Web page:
Gregorini2021_AnimalWelfare.pdf (583.95 kB)

Assessing animal welfare in New Zealand pastoral farms

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posted on 2024-06-21, 03:56 authored by Pablo Gregorini, Frank Griffin, Rob Gregory, Matt Buckley
This report outlines how to assess the impact of regenerative farming on the welfare of animals raised for production. The possible effect of diverse pastures on the nutrition of grazing animals is one of five domains recommended for assessing animal welfare in New Zealand pastoral farms: good nutrition, good environment, good health, appropriate behaviour, and opportunities for positive mental experiences. The report outlines how each domain could be measured by farmers and communities, as well as by academic-driven research and through collaboration. "Increasing the diversity of plants in pastures affects animal production, environment and welfare, depending on the function of the plant species," says Professor Pablo Gregorini, lead author of the report. Animal welfare is a complicated and emotive subject, says Professor Gregorini, and whether we know it or not, we all value animal welfare. "What animals experience, how they perform and whether they are being treated with respect are important both to them and to us," he says. "Regenerative agriculture is a holistic approach to modern farming that encompasses far more than simply ensuring that enough dry matter and crude protein are available for an animal to consume." Regenerative agriculture represents a holistic approach to farming which encompasses animal welfare as a core pillar. As a result, it is appropriate to set aside the 'Five Freedoms' model and embrace the more modern and widely accepted 'Five Domains' model for considering animal welfare, argues the report. Contract Report: LC3954-11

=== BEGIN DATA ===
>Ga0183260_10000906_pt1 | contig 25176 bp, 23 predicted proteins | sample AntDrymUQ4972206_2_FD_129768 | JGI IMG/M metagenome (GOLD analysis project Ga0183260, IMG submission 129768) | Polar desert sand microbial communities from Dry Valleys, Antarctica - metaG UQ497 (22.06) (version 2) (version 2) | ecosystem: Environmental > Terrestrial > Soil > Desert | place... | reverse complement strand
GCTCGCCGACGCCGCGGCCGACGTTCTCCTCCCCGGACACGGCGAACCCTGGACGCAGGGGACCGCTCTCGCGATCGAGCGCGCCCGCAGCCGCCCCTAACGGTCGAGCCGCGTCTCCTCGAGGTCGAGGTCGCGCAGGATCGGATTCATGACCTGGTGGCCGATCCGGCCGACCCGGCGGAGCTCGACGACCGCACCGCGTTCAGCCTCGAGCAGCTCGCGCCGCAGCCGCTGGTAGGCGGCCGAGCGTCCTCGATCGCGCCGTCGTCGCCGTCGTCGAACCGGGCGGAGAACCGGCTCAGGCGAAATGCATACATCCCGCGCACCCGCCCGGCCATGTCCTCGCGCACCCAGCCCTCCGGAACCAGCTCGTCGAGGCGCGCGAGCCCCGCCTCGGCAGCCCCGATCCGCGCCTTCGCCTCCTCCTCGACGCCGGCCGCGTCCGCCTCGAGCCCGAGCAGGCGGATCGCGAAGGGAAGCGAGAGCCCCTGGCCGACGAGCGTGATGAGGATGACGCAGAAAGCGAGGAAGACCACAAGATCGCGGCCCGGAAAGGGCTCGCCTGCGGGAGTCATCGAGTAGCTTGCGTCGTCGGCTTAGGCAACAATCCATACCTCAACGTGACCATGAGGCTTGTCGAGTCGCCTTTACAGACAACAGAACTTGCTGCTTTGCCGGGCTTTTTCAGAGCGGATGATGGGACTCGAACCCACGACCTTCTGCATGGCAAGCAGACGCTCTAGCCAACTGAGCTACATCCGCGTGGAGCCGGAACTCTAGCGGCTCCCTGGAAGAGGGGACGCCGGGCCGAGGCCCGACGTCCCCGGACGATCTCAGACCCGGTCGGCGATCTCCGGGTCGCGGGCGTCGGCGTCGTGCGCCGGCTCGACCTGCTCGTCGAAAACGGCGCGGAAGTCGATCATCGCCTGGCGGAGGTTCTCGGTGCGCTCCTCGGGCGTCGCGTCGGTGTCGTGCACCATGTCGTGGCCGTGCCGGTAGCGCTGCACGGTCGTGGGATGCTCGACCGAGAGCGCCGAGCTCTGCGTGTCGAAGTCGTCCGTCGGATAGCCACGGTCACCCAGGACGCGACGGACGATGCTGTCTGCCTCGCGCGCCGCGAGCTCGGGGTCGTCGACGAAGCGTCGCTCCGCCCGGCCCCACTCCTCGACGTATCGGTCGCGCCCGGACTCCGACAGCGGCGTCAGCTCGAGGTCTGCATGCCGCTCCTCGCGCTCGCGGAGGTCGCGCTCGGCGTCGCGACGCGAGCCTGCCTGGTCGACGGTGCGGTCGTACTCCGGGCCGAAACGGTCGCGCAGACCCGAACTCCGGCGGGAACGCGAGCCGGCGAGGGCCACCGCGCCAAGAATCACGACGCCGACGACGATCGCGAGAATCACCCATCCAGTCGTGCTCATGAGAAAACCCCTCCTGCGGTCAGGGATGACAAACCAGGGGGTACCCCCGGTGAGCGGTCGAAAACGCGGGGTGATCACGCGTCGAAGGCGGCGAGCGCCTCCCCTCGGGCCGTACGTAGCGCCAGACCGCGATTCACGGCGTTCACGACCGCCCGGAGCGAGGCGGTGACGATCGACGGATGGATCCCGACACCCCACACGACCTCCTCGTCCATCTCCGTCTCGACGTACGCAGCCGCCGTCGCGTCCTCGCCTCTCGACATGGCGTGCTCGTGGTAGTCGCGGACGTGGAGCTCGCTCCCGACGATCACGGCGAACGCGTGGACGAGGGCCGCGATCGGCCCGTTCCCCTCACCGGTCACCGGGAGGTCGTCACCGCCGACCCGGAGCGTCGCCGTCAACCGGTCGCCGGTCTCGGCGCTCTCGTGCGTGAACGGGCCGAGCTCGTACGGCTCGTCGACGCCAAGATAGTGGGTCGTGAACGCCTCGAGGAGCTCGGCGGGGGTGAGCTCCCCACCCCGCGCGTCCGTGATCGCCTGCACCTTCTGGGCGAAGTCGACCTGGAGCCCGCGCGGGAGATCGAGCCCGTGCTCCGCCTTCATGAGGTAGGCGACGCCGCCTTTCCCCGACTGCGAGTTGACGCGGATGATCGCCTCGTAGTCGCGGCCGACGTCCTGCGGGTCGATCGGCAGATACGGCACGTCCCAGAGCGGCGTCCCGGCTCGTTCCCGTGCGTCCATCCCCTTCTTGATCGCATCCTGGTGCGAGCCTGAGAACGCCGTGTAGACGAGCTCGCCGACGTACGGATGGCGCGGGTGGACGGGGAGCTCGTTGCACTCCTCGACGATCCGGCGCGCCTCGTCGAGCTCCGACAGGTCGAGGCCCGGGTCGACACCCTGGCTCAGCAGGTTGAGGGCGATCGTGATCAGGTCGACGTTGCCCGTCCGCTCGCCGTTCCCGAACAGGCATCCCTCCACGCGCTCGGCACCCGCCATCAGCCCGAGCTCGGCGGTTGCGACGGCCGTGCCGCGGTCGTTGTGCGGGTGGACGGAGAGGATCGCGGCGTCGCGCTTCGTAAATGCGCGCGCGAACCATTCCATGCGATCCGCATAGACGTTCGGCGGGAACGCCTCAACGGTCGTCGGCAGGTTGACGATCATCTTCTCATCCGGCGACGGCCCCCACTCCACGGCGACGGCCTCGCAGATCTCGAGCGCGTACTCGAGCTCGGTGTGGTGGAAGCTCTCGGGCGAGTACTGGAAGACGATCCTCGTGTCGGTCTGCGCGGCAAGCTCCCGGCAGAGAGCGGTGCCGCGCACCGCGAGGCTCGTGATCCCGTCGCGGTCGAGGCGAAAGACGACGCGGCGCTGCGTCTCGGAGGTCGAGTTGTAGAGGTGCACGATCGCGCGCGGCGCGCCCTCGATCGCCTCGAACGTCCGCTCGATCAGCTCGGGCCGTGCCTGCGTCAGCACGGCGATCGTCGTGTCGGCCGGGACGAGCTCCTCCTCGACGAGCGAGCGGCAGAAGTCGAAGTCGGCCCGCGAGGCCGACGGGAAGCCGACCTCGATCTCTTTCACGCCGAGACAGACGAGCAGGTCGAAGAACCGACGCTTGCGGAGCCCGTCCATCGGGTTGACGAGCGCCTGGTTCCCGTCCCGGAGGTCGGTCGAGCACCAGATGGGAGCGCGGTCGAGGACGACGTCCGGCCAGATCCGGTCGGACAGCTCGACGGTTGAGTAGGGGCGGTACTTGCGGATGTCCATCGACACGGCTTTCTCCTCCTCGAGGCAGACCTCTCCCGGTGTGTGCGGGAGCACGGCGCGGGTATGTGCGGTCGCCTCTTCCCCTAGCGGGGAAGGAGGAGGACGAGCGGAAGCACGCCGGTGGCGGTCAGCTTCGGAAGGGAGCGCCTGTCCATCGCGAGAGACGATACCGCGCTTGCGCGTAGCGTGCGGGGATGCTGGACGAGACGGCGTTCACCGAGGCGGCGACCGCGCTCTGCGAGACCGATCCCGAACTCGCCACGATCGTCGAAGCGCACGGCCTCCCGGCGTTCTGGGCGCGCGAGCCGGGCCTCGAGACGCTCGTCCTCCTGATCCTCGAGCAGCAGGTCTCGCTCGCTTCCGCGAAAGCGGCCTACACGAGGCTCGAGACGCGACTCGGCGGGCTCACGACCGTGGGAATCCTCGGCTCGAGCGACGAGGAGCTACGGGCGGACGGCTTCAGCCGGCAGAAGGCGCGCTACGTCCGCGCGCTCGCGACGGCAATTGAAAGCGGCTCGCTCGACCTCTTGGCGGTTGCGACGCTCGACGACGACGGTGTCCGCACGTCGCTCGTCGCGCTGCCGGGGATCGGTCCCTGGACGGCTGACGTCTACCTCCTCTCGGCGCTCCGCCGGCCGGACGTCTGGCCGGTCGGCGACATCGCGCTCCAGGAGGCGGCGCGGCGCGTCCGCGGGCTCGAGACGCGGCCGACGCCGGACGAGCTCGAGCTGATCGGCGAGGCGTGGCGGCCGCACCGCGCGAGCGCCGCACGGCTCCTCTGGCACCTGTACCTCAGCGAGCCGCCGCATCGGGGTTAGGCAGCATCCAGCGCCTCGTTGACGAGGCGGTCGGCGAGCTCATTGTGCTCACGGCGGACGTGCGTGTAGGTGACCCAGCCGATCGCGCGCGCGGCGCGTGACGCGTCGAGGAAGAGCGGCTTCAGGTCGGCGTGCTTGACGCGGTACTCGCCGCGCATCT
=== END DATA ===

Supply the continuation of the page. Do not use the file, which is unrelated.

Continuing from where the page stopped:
Funded by the New Zealand Ministry for Business, Innovation and Employment's Our Land and Water National Science Challenge (Toitū te Whenua, Toiora te Wai) as part of project Regenerative Agriculture


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